If you do a quick online search, you'll find a variety of opinions about whether or not tuna is safe for cats to eat. However, the general expert consensus is that canned tuna can be a healthy snack for cats — but only in small amounts, as an infrequent treat.
Tuna provides cats with essential nutrients such as high-quality protein and omega-3 fatty acids, which helps them maintain healthy skin, coat and joints. Tuna also contains Vitamin D, which plays an essential role in regulating calcium uptake in their bodies, leading to strong bones.
But it's important to remember that not all types of tuna are created equal. Some kinds may contain higher levels of mercury than others — the light and skipjack varieties tend to contain less mercury than albacore. Feeding your cat too much tuna — especially the type of tuna that's high in mercury — can lead to mercury toxicity. (Again, moderation is key.)
You should also avoid feeding your cat canned tuna that has oil, added salt or other flavorings, as these additives can be unhealthy for them. And only feed your cat cooked tuna. Raw fish of any kind can contain harmful, illness-causing bacteria.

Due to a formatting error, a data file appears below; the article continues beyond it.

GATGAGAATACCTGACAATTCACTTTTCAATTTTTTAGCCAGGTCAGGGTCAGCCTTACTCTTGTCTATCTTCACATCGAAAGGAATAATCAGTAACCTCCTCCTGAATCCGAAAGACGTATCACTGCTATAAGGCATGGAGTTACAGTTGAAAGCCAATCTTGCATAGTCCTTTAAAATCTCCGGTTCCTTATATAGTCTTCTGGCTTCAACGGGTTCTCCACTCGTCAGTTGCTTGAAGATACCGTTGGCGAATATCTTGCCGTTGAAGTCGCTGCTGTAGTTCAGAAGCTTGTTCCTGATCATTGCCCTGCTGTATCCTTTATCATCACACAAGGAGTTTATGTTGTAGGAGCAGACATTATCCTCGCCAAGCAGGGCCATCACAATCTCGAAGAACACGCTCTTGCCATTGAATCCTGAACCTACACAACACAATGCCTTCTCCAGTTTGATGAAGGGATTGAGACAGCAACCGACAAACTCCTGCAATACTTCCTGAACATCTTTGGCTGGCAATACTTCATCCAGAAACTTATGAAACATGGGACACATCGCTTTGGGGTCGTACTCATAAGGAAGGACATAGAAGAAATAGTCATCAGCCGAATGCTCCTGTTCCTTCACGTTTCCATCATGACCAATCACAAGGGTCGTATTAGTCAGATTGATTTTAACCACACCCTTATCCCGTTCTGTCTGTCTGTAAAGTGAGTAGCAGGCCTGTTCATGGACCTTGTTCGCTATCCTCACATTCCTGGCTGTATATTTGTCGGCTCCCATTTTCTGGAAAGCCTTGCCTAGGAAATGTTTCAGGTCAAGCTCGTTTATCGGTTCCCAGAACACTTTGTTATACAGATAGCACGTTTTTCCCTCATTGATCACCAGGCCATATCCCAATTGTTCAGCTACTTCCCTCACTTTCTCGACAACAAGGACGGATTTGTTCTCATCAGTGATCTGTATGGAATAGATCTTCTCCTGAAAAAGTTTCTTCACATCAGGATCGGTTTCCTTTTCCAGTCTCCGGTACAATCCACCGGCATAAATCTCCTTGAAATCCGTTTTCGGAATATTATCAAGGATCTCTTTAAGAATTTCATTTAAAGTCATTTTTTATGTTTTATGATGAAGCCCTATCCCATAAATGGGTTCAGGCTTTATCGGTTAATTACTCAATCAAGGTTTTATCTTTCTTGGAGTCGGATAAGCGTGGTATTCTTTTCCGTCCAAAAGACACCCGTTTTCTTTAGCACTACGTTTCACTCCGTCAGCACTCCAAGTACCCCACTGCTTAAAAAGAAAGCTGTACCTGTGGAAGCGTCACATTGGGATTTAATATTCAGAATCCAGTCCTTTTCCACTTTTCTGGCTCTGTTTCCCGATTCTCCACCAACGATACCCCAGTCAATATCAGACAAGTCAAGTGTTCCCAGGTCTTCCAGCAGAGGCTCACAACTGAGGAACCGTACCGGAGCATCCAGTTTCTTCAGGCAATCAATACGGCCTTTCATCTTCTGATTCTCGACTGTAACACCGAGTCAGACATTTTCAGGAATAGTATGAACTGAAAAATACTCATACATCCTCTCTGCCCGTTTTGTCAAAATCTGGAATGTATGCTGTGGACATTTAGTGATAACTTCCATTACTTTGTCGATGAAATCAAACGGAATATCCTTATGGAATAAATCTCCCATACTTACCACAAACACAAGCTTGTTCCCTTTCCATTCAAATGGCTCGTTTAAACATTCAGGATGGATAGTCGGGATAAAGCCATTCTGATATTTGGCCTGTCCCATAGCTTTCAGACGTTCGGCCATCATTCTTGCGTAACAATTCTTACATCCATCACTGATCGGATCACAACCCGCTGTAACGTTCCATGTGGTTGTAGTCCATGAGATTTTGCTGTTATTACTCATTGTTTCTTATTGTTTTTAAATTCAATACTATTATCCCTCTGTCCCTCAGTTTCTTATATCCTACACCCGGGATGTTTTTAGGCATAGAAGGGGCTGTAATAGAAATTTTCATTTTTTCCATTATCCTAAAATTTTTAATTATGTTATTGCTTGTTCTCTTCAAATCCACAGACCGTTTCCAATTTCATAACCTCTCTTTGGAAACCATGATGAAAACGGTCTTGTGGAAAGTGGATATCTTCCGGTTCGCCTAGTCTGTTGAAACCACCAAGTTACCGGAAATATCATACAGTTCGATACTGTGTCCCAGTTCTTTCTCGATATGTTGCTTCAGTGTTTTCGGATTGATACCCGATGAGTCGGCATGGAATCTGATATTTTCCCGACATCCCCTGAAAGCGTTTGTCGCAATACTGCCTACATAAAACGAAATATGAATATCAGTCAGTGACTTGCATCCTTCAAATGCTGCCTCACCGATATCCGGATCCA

The bottom line: Feeding your cat human-grade canned tuna, packed in fresh water rather than oil or salted water, shouldn't pose any significant health risks if you only do it once or twice a week. Just make sure this doesn't become their primary food source (or anything close to it).
As always, before introducing a new food item into your pet's diet, consult with your veterinarian first! If your cat eats tuna (or any food) and is showing signs of illness such as lethargy, diarrhea, or vomiting, reach out to your veterinarian immediately. If your pet requires veterinary care due to something they ate, pet insurance can help cover the cost of treatment.